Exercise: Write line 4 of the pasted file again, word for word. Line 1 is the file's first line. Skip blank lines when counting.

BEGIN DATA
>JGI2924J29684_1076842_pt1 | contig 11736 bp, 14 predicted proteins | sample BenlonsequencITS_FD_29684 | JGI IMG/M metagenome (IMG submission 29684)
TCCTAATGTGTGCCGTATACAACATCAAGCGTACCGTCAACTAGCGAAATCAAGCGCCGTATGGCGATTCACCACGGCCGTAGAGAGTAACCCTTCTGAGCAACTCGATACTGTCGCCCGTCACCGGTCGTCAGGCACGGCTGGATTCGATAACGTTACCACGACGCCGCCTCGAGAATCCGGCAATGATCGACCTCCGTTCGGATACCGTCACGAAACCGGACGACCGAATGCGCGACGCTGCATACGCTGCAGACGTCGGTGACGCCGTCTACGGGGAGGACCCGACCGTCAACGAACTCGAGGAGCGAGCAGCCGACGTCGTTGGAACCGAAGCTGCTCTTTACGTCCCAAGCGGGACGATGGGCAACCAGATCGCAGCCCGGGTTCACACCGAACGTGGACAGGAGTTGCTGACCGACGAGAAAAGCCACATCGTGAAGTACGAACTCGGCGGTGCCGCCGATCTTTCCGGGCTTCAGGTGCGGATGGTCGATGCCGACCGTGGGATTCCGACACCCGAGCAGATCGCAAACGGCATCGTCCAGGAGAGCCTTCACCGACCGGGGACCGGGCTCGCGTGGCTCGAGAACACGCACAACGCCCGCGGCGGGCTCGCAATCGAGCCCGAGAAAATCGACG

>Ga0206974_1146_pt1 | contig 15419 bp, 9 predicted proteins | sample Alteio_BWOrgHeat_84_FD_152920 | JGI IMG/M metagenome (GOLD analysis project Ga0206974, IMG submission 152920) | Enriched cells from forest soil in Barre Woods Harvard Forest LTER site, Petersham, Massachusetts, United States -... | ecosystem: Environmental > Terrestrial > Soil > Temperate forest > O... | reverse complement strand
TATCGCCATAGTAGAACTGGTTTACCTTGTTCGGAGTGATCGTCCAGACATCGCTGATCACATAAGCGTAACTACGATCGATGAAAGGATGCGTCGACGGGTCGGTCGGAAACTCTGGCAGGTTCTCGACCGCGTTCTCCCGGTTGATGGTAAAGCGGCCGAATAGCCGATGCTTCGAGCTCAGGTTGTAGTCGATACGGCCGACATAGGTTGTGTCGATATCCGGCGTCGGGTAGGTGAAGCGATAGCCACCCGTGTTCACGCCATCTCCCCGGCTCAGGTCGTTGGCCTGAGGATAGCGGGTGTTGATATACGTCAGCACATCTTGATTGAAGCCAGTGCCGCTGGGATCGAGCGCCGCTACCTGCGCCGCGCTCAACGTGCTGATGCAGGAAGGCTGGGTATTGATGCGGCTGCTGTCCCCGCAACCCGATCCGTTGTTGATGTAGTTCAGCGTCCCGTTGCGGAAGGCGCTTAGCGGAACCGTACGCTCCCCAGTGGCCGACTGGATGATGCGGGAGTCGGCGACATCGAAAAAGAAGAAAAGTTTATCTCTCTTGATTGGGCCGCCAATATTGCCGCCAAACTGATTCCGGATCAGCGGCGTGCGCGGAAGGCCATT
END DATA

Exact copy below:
TATCGCCATAGTAGAACTGGTTTACCTTGTTCGGAGTGATCGTCCAGACATCGCTGATCACATAAGCGTAACTACGATCGATGAAAGGATGCGTCGACGGGTCGGTCGGAAACTCTGGCAGGTTCTCGACCGCGTTCTCCCGGTTGATGGTAAAGCGGCCGAATAGCCGATGCTTCGAGCTCAGGTTGTAGTCGATACGGCCGACATAGGTTGTGTCGATATCCGGCGTCGGGTAGGTGAAGCGATAGCCACCCGTGTTCACGCCATCTCCCCGGCTCAGGTCGTTGGCCTGAGGATAGCGGGTGTTGATATACGTCAGCACATCTTGATTGAAGCCAGTGCCGCTGGGATCGAGCGCCGCTACCTGCGCCGCGCTCAACGTGCTGATGCAGGAAGGCTGGGTATTGATGCGGCTGCTGTCCCCGCAACCCGATCCGTTGTTGATGTAGTTCAGCGTCCCGTTGCGGAAGGCGCTTAGCGGAACCGTACGCTCCCCAGTGGCCGACTGGATGATGCGGGAGTCGGCGACATCGAAAAAGAAGAAAAGTTTATCTCTCTTGATTGGGCCGCCAATATTGCCGCCAAACTGATTCCGGATCAGCGGCGTGCGCGGAAGGCCATT